This week’s readings get down to the nitty gritty of creating webpages, with concrete advice on what to do and what not to do. The surprising, and frankly comforting, aspect of these readings is that the authors do not condone throwing away all tenets of good design from non-digital media. In fact, Cohen and Rosensweig specifically point to print and book design as important examples for functional and appealing web design. Legible print, manageable column width, attractive colors, judicious use of images, thematic unity, and even clear organization– these are all lessons that we do not have to create out of thin air, but which we can draw from our extensive experience with print media. In fact, while Cohen and Rosensweig do extol the benefits of audio, video, high quality images, and the capabilities of hypertext, they caution against using all available technology just because you can. Rather, use of technological capabilities should be as thoughtfully chosen as the words themselves. Just as one would ask, “Do I need this rhetorical flourish, or would my writing be clearer without it?” one should also ask, “Do I need this Flash video, or would my site be cleaner/clearer/more accessible without it?”
Although the principles of good design were fairly universally shared between the authors this week, one major point of contention was the debate about long form writing on the web. Cohen and Rosensweig come down on the side of appropriately used lengthy prose, emphasizing that giving in to the impulse for short “chunked” text further shortens internet-readers’ attention spans, creating a vicious cycle that does not allow serious scholarship to be presented on the web. Steven Krug, in his sardonically titled book Don’t Make Me Think, purports to have a more realistic view of internet-users’ behavior. For Krug, true internet use involves scanning and “satisficing”– clicking on the first thing that looks good, rather than taking the time to find the optimal information. While I agree this is most likely the behavior used on commercial or business websites, I think that the emergence of scholarly writing on the web does in fact require long form essays, and that users who are serious about accessing this information will muster up the patience to read.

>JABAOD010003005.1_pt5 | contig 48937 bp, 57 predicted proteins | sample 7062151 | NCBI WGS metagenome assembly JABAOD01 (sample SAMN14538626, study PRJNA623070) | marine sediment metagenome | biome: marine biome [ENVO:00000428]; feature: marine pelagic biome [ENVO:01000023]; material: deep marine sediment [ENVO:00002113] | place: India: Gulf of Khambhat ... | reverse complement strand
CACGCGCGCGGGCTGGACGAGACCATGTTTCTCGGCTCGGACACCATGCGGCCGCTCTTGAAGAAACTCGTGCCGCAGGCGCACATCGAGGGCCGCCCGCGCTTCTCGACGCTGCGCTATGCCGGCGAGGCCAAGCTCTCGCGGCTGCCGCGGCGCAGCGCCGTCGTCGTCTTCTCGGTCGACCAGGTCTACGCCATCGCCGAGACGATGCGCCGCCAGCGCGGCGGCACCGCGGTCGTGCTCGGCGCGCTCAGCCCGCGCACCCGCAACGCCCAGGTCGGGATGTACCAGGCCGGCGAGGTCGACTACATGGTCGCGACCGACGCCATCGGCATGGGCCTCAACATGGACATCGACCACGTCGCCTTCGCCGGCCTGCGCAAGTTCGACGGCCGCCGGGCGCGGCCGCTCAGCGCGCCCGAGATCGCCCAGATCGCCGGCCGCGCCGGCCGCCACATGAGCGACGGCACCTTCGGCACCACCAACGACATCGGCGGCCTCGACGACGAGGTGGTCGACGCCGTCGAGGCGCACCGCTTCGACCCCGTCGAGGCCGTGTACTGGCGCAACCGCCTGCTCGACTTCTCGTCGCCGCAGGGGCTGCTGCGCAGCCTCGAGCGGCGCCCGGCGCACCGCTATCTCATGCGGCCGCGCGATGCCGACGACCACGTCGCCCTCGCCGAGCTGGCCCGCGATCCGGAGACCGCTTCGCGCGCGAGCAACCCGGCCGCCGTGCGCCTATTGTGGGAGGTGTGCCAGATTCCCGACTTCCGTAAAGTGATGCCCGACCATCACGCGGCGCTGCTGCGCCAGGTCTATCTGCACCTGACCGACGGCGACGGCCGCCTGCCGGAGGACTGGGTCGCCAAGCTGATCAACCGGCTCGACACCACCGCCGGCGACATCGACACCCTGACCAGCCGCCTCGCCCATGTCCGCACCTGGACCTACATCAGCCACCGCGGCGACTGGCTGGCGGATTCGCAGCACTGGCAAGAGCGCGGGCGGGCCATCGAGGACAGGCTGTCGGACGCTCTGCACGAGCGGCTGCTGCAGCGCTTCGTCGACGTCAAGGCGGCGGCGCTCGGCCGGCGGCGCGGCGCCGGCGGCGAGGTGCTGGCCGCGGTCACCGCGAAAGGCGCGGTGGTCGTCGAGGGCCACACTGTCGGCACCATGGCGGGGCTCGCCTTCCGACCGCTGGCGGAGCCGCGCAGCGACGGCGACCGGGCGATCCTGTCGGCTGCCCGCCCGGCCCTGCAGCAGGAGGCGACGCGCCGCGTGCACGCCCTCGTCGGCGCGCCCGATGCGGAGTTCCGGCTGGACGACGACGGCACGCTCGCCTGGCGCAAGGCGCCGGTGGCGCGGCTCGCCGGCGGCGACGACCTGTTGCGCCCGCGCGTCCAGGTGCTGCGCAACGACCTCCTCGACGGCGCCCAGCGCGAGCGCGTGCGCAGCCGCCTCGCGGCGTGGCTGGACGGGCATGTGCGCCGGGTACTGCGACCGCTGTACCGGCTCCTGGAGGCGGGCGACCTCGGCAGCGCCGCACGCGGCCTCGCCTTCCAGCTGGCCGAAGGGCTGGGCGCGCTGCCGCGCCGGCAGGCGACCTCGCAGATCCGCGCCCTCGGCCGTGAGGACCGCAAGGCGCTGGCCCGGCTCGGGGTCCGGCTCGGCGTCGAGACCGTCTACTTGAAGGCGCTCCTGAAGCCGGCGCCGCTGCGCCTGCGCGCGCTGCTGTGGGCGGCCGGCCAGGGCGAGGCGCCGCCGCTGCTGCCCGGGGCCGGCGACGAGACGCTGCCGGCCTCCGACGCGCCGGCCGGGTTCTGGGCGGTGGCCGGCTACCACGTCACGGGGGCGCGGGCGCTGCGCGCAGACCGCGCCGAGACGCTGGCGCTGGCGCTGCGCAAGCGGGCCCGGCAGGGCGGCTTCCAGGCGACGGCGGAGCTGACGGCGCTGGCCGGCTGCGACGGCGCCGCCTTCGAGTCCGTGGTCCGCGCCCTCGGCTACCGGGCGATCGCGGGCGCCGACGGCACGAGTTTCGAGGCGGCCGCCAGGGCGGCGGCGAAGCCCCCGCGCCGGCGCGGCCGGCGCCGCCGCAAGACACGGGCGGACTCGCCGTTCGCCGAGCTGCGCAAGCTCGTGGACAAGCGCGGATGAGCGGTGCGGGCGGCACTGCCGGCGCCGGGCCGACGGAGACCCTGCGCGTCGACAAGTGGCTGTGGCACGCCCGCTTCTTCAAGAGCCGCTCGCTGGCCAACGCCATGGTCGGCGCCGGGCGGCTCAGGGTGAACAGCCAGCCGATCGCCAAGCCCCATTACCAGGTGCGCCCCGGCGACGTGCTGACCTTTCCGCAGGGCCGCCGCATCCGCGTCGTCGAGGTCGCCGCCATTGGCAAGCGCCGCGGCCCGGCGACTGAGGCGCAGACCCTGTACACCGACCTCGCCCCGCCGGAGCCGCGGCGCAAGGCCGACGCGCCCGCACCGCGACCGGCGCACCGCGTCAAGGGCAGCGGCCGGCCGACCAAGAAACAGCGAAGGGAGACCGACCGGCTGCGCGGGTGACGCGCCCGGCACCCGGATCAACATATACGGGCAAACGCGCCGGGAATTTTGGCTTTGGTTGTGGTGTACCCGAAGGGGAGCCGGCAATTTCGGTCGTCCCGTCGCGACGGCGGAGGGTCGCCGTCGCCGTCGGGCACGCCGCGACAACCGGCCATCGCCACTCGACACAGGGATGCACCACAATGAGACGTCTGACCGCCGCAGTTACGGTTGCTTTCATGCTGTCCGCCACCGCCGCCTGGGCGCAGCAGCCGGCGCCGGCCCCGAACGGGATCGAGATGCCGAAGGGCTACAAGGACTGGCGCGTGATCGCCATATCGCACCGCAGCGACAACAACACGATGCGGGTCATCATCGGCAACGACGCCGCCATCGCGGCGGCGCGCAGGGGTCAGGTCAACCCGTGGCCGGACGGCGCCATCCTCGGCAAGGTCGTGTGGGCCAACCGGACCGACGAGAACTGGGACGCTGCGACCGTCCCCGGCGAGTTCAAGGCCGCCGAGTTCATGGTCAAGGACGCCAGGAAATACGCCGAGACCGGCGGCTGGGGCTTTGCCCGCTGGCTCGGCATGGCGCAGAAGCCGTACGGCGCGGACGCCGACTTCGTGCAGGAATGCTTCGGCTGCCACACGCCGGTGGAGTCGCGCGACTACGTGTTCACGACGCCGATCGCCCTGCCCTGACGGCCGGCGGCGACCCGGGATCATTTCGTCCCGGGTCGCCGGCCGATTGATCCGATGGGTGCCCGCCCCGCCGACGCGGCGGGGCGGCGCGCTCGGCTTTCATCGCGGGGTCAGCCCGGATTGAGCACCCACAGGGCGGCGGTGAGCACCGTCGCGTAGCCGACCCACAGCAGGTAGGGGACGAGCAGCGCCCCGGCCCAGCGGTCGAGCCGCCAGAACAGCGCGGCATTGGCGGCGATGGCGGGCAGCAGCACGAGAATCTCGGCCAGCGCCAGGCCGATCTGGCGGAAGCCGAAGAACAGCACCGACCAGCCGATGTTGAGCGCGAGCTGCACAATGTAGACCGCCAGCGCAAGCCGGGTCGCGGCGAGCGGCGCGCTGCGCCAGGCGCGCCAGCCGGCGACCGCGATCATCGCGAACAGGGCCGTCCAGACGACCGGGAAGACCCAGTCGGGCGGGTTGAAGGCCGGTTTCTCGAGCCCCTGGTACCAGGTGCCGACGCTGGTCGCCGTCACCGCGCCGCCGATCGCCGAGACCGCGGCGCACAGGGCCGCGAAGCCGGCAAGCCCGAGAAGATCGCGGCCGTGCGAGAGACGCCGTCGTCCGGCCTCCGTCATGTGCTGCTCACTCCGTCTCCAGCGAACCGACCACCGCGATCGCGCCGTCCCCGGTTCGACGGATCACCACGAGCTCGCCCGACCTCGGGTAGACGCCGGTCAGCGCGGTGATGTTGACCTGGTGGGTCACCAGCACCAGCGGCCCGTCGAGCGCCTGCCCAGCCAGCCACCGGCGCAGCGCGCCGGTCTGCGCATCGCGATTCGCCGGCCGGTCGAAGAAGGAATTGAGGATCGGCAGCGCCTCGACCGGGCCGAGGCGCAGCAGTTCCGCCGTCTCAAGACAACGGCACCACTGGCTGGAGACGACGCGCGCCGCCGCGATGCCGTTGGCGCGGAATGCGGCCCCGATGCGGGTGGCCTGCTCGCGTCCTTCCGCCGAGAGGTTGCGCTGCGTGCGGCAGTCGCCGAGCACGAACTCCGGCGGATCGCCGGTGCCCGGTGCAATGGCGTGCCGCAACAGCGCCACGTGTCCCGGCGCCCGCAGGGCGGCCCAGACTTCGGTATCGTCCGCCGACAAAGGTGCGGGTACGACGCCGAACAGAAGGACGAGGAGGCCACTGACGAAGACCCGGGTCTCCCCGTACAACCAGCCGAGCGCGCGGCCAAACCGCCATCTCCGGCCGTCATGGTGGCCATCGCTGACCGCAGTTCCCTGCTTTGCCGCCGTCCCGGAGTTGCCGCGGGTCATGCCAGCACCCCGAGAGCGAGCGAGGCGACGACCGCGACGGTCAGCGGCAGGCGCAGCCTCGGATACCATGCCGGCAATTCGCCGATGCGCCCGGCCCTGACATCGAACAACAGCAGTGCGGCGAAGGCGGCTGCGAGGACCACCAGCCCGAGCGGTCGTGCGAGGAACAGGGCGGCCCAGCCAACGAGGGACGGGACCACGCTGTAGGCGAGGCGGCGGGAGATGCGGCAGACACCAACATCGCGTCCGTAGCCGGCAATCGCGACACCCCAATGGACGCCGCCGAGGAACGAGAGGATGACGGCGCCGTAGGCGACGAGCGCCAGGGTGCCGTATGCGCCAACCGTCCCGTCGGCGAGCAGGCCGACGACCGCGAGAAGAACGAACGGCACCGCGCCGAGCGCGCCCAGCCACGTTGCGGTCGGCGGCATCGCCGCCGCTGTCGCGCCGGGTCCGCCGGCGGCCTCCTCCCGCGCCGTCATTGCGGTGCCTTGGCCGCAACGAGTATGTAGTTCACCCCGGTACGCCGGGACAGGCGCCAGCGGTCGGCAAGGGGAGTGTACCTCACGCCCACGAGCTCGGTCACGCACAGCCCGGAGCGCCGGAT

For the practicum this week, the principles of good design discussed by the authors were at the forefront of my mind. I took a bit of an non-traditional approach for this practicum, not comparing two completely different sites, but actually comparing two iterations of one site. I compared the relaunched website of The Phillips Collection with its old site, which I accessed through the Internet Archive’s Wayback Machine. Surprisingly, I liked the Phillips’s old website a lot more; I find their new site overcrowded, over-stimulating, and busy. Here is a shot of the old site:
For me, this site is ideal. You can view the entire homepage without scrolling down, the navigation is simple and self-explanatory, there is easily accessible key information about the museum, and there is even a representative photo of what you will experience in the galleries. The homepage’s minimalistic design with a subtle and limited color palate speaks to the museum’s mission of displaying modern art masterpieces, may of which emphasize color, line, and geometry. To me, this site is “distinctive, natural, brand-appropriate, subtly memorable, and quietly but unmistakably engaging,” in the words of Jeffrey Zeldman. In other words, it exudes “Phillips Collection.”
Unfortunately, while the new site offers more content, I do not believe it lives up to Zeldman’s tenets. Unlike the old site, I feel that this new design is forgettable and does not uniquely identify the Phillips. It has a large, corporate feel which does not evoke the Phillips’s clean, intimate museum space or the qualities of its art collection. Moreover, the homepage requires a lot of scrolling before you can access the information, and has dizzying juxtaposition of rotating images in the background and top banner:
As you can see, the banner takes up so much space that there is barely any informational content above the “fold.” Once you scroll down, however, there are so many blocks of text and images that there is nowhere to rest your eye; it is difficult to concentrate and find the information you want.
This layout seems more applicable to a newspaper homepage, and is also probably difficult to use for the visually impaired using a screen reader, or for those with a slow internet connection. This new website might be more flashy and up with the times, but I think good design and brand-awareness was sacrificed. The designers of this new site seem to have used web capabilities just because they could–not because it enhanced the quality of the webpage. The Phillips Collection is a wonderful institution, and it deserves to have a website that fits its intimate, artistic, and non-commercial personality. While the information architecture of these two sites was not significantly different (the new site has more pages cascading off of sub-pages rather than the homepage, and has more pages in general), the design choices make all the difference.